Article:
CA's Teacher Pension Faces a $64 billion shortfall
The nation’s second biggest public pension fund, which provides retirement benefits for almost half a million California teachers, faces a projected $64.5-billion shortfall over the next three decades, according to a report in the Los Angeles Times. The fund reportedly has only 69 percent of the funds it needs to meet future obligations.
California Democratic Gov. Jerry Brown late last year described the state’s pension costs as unsustainable and unveiled a 12-point plan to change the program. In February, Governor Brown unveiled a detailed proposal that would end traditional pensions for state and local government workers hired after June 2013. The proposal would implement “hybrid” plans that combine typical payouts with a 401(k)-style component for workers hired July 1, 2013, or later.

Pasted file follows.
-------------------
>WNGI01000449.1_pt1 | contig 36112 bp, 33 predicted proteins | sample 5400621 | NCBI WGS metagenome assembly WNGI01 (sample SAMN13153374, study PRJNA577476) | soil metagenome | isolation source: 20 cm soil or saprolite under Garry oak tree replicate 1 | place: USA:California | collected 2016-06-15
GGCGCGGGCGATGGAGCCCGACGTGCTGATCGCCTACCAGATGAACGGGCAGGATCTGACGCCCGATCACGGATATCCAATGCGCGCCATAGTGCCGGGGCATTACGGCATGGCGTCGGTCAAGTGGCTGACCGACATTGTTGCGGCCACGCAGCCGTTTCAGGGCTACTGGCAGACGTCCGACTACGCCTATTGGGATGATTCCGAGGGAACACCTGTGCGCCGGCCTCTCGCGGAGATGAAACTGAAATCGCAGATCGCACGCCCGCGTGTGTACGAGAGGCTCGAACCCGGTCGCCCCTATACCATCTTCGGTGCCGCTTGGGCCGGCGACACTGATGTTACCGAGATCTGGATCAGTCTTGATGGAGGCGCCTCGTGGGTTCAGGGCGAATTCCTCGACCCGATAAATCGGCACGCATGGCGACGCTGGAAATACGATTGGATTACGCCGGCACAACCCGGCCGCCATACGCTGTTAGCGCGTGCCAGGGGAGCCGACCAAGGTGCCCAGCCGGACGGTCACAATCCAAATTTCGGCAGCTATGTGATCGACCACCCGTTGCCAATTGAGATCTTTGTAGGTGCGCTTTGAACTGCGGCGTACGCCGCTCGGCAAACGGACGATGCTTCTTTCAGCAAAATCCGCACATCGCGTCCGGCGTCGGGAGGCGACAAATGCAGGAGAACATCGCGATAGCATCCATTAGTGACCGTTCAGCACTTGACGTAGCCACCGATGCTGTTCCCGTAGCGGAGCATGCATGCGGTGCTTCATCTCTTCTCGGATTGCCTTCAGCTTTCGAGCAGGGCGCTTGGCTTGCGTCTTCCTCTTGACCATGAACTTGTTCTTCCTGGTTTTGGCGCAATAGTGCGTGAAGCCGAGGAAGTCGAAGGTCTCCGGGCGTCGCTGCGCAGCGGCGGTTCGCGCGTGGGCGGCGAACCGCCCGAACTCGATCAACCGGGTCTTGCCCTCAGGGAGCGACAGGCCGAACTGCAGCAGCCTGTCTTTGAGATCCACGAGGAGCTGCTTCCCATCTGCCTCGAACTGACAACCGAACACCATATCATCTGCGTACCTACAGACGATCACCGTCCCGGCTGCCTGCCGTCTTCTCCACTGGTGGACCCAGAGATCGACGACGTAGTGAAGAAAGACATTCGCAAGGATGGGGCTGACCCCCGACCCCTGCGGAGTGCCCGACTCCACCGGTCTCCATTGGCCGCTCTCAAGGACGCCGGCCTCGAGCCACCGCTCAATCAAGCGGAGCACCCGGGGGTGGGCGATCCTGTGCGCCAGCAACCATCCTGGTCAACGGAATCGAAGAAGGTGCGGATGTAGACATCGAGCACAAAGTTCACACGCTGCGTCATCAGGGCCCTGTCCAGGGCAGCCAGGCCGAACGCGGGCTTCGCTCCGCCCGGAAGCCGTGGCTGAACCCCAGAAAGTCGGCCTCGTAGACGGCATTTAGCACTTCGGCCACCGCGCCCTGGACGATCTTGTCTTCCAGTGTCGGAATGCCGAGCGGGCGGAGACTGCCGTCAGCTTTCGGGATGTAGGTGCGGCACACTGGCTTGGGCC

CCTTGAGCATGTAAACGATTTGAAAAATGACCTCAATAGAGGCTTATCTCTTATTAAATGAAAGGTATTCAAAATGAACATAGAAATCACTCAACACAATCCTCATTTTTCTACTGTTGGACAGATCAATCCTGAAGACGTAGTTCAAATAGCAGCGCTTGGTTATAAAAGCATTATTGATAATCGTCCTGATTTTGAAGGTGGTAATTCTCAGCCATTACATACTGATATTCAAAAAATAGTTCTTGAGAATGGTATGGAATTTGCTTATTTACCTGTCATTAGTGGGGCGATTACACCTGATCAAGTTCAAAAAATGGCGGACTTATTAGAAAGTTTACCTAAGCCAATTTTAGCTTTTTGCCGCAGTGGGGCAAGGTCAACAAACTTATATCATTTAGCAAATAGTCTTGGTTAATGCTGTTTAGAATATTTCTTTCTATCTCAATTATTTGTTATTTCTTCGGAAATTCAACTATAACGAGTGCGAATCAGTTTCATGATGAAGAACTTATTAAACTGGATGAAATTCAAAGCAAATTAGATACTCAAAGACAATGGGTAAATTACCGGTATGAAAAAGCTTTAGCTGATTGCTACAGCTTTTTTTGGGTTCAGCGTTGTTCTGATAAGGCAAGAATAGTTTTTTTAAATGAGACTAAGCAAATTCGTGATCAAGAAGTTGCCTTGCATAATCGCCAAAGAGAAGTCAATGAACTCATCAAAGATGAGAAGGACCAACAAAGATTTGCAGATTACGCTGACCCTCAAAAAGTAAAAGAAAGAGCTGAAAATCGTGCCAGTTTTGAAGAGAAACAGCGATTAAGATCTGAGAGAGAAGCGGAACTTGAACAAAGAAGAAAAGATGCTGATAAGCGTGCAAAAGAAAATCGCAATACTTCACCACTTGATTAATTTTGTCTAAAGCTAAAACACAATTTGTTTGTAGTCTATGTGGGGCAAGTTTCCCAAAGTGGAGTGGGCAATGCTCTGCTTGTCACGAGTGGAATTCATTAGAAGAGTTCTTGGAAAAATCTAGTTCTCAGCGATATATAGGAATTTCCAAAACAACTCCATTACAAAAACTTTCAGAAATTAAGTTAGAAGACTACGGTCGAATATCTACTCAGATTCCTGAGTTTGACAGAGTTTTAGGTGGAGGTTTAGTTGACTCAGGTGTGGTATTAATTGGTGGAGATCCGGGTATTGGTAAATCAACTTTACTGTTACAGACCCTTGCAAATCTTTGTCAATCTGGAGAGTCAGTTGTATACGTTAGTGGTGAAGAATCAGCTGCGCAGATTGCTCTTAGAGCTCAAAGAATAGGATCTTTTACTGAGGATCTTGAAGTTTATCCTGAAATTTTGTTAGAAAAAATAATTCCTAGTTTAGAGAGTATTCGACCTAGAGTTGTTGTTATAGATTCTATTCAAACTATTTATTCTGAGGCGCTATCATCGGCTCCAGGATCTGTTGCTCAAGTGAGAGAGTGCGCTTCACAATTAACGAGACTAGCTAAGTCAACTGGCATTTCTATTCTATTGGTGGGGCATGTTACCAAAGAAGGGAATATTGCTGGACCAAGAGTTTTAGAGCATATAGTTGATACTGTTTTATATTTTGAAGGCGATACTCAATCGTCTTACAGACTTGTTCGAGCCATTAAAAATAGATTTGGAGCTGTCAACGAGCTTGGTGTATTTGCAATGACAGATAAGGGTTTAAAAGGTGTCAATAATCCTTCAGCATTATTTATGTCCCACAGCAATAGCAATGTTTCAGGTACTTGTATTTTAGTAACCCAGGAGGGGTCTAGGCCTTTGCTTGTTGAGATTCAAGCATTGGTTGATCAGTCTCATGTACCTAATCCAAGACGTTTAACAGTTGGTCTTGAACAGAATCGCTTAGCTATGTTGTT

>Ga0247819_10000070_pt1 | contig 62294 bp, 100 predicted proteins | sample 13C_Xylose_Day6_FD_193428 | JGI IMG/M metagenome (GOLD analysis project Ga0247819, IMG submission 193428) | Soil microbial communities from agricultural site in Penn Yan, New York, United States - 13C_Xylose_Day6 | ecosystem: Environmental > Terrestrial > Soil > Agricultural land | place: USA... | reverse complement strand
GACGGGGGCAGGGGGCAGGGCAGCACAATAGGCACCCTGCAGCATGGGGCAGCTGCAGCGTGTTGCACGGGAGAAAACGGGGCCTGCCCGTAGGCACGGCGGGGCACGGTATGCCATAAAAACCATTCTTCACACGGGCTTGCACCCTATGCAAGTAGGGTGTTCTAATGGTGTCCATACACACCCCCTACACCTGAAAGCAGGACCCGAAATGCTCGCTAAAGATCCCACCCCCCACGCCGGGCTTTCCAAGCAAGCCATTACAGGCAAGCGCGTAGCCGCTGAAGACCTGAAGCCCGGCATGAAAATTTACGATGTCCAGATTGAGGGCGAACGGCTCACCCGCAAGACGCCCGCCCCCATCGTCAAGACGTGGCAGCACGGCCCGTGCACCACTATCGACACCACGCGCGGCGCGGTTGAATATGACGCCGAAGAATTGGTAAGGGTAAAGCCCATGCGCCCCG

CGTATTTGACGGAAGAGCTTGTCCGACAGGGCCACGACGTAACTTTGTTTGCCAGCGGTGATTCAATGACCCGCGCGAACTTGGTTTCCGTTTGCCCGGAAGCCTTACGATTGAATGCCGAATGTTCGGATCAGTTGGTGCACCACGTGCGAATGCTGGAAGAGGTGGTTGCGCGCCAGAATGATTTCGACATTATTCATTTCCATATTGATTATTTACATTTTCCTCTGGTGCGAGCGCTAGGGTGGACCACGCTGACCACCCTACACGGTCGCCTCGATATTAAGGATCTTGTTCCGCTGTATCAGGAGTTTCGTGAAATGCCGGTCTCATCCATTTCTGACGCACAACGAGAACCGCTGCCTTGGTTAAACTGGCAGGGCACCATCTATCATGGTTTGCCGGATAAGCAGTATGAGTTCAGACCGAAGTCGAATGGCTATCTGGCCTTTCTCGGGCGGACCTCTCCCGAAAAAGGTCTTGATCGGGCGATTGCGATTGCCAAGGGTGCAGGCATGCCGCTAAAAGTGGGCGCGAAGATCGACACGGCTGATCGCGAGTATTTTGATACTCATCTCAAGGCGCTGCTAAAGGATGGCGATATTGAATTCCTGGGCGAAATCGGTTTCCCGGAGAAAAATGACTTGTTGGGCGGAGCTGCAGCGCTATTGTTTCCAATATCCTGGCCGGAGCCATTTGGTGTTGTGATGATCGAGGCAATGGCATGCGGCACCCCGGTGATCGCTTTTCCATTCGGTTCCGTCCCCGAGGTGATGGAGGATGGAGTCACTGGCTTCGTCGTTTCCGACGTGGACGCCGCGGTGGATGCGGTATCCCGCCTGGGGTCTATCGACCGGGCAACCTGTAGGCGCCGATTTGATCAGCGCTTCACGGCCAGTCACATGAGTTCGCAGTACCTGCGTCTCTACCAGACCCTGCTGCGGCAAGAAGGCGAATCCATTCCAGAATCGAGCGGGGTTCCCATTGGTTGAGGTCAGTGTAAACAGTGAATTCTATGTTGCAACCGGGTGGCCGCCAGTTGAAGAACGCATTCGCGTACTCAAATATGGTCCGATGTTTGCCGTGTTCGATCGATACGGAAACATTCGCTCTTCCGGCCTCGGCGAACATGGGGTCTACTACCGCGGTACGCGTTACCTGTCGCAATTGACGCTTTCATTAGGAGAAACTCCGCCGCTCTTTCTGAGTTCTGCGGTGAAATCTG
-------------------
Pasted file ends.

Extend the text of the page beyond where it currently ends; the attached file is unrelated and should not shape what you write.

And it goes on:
Democrats have said they are not willing to accept Brown’s pension reform plan as it stands. However, Republicans support the plan and in February introduced a series of bills that closely match it.
Senate President Pro Tem Darrell Steinberg, D-Sacramento, discussed the proposal, saying that plan is still in the formative stages. “We would prefer to take a different approach,” Steinberg said, that would cap the defined benefit component to a percentage of salary, then supplement that with investment income, reports The Sacramento Bee.
Like Brown, Steinberg linked pension legislation that cuts costs to gaining voter support for tax increases that the governor and Democrats hope to put on the November ballot.